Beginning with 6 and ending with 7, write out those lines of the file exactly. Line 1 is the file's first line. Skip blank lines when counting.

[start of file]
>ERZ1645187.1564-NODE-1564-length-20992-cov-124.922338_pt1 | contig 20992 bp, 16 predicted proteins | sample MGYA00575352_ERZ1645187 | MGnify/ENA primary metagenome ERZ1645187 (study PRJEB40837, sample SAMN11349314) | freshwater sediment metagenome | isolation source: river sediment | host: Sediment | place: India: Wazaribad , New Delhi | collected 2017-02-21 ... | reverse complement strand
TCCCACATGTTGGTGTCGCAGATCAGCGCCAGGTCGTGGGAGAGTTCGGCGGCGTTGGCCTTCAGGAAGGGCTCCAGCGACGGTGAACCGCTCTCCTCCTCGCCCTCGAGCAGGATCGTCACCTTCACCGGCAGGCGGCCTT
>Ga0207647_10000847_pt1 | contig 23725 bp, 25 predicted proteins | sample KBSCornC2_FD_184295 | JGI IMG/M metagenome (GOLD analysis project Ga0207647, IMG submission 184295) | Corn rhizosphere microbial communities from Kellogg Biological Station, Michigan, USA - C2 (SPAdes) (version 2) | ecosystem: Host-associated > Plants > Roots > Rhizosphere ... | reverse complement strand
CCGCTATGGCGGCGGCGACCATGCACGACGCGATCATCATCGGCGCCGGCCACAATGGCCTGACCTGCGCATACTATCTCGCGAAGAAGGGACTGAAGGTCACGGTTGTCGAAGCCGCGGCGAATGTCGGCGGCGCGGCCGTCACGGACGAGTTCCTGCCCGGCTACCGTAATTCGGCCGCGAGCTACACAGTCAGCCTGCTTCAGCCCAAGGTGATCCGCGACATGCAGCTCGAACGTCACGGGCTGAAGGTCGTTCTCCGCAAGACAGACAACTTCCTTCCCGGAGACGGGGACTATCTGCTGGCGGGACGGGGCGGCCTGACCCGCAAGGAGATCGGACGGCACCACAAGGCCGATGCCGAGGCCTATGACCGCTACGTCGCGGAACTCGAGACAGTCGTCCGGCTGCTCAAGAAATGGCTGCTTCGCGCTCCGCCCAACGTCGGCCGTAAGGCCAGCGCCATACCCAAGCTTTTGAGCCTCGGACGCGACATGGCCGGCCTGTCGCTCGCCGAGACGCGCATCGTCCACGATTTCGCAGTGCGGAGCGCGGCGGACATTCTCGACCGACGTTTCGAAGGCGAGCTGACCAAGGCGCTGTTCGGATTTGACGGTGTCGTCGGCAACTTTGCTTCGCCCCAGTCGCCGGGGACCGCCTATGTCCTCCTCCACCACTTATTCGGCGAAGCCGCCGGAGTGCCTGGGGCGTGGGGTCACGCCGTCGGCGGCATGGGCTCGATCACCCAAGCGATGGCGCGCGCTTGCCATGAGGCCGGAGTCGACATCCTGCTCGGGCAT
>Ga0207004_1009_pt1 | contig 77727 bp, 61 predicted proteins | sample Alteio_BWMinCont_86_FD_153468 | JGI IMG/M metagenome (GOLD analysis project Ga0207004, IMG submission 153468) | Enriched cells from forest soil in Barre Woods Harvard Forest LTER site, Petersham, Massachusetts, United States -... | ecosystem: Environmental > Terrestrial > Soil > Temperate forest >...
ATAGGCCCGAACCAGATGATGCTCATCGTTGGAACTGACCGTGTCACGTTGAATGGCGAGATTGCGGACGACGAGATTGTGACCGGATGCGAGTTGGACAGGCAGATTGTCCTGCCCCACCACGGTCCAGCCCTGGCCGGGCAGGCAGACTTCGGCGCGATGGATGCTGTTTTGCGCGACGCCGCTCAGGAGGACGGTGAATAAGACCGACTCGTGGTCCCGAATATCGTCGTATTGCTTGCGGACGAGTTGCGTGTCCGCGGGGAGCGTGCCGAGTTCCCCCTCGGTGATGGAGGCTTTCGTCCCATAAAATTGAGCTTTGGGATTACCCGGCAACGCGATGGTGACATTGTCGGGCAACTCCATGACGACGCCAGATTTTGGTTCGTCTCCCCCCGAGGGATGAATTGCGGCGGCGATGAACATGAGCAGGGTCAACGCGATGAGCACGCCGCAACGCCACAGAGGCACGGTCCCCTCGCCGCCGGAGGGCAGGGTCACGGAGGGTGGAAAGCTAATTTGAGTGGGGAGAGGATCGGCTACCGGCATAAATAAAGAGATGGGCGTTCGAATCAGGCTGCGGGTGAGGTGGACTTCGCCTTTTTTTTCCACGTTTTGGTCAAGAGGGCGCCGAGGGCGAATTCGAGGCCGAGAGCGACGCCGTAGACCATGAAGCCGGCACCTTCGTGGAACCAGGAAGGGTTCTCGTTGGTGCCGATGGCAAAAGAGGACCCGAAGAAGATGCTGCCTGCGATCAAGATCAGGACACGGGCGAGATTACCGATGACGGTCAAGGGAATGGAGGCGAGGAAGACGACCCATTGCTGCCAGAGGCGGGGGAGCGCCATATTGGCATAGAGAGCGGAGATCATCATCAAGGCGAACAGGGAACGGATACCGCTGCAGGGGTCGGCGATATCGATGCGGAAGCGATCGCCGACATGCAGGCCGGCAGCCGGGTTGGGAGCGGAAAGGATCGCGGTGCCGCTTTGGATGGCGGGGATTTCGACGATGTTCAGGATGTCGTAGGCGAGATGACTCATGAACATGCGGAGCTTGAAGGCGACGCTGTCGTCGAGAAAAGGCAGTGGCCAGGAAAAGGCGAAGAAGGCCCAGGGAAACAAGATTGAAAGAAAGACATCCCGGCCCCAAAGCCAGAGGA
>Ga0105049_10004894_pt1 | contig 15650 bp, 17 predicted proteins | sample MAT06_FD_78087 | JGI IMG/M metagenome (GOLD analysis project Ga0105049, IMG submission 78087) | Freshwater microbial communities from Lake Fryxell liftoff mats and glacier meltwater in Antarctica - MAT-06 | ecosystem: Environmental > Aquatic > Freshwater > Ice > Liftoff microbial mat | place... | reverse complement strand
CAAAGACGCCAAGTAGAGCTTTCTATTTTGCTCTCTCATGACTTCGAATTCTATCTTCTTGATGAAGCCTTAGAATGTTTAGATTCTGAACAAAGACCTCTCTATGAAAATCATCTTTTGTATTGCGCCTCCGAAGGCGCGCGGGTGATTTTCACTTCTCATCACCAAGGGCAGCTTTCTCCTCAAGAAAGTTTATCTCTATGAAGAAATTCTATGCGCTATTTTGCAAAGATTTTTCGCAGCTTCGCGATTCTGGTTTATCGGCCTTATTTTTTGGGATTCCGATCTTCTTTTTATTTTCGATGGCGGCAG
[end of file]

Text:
ATAGGCCCGAACCAGATGATGCTCATCGTTGGAACTGACCGTGTCACGTTGAATGGCGAGATTGCGGACGACGAGATTGTGACCGGATGCGAGTTGGACAGGCAGATTGTCCTGCCCCACCACGGTCCAGCCCTGGCCGGGCAGGCAGACTTCGGCGCGATGGATGCTGTTTTGCGCGACGCCGCTCAGGAGGACGGTGAATAAGACCGACTCGTGGTCCCGAATATCGTCGTATTGCTTGCGGACGAGTTGCGTGTCCGCGGGGAGCGTGCCGAGTTCCCCCTCGGTGATGGAGGCTTTCGTCCCATAAAATTGAGCTTTGGGATTACCCGGCAACGCGATGGTGACATTGTCGGGCAACTCCATGACGACGCCAGATTTTGGTTCGTCTCCCCCCGAGGGATGAATTGCGGCGGCGATGAACATGAGCAGGGTCAACGCGATGAGCACGCCGCAACGCCACAGAGGCACGGTCCCCTCGCCGCCGGAGGGCAGGGTCACGGAGGGTGGAAAGCTAATTTGAGTGGGGAGAGGATCGGCTACCGGCATAAATAAAGAGATGGGCGTTCGAATCAGGCTGCGGGTGAGGTGGACTTCGCCTTTTTTTTCCACGTTTTGGTCAAGAGGGCGCCGAGGGCGAATTCGAGGCCGAGAGCGACGCCGTAGACCATGAAGCCGGCACCTTCGTGGAACCAGGAAGGGTTCTCGTTGGTGCCGATGGCAAAAGAGGACCCGAAGAAGATGCTGCCTGCGATCAAGATCAGGACACGGGCGAGATTACCGATGACGGTCAAGGGAATGGAGGCGAGGAAGACGACCCATTGCTGCCAGAGGCGGGGGAGCGCCATATTGGCATAGAGAGCGGAGATCATCATCAAGGCGAACAGGGAACGGATACCGCTGCAGGGGTCGGCGATATCGATGCGGAAGCGATCGCCGACATGCAGGCCGGCAGCCGGGTTGGGAGCGGAAAGGATCGCGGTGCCGCTTTGGATGGCGGGGATTTCGACGATGTTCAGGATGTCGTAGGCGAGATGACTCATGAACATGCGGAGCTTGAAGGCGACGCTGTCGTCGAGAAAAGGCAGTGGCCAGGAAAAGGCGAAGAAGGCCCAGGGAAACAAGATTGAAAGAAAGACATCCCGGCCCCAAAGCCAGAGGA
>Ga0105049_10004894_pt1 | contig 15650 bp, 17 predicted proteins | sample MAT06_FD_78087 | JGI IMG/M metagenome (GOLD analysis project Ga0105049, IMG submission 78087) | Freshwater microbial communities from Lake Fryxell liftoff mats and glacier meltwater in Antarctica - MAT-06 | ecosystem: Environmental > Aquatic > Freshwater > Ice > Liftoff microbial mat | place... | reverse complement strand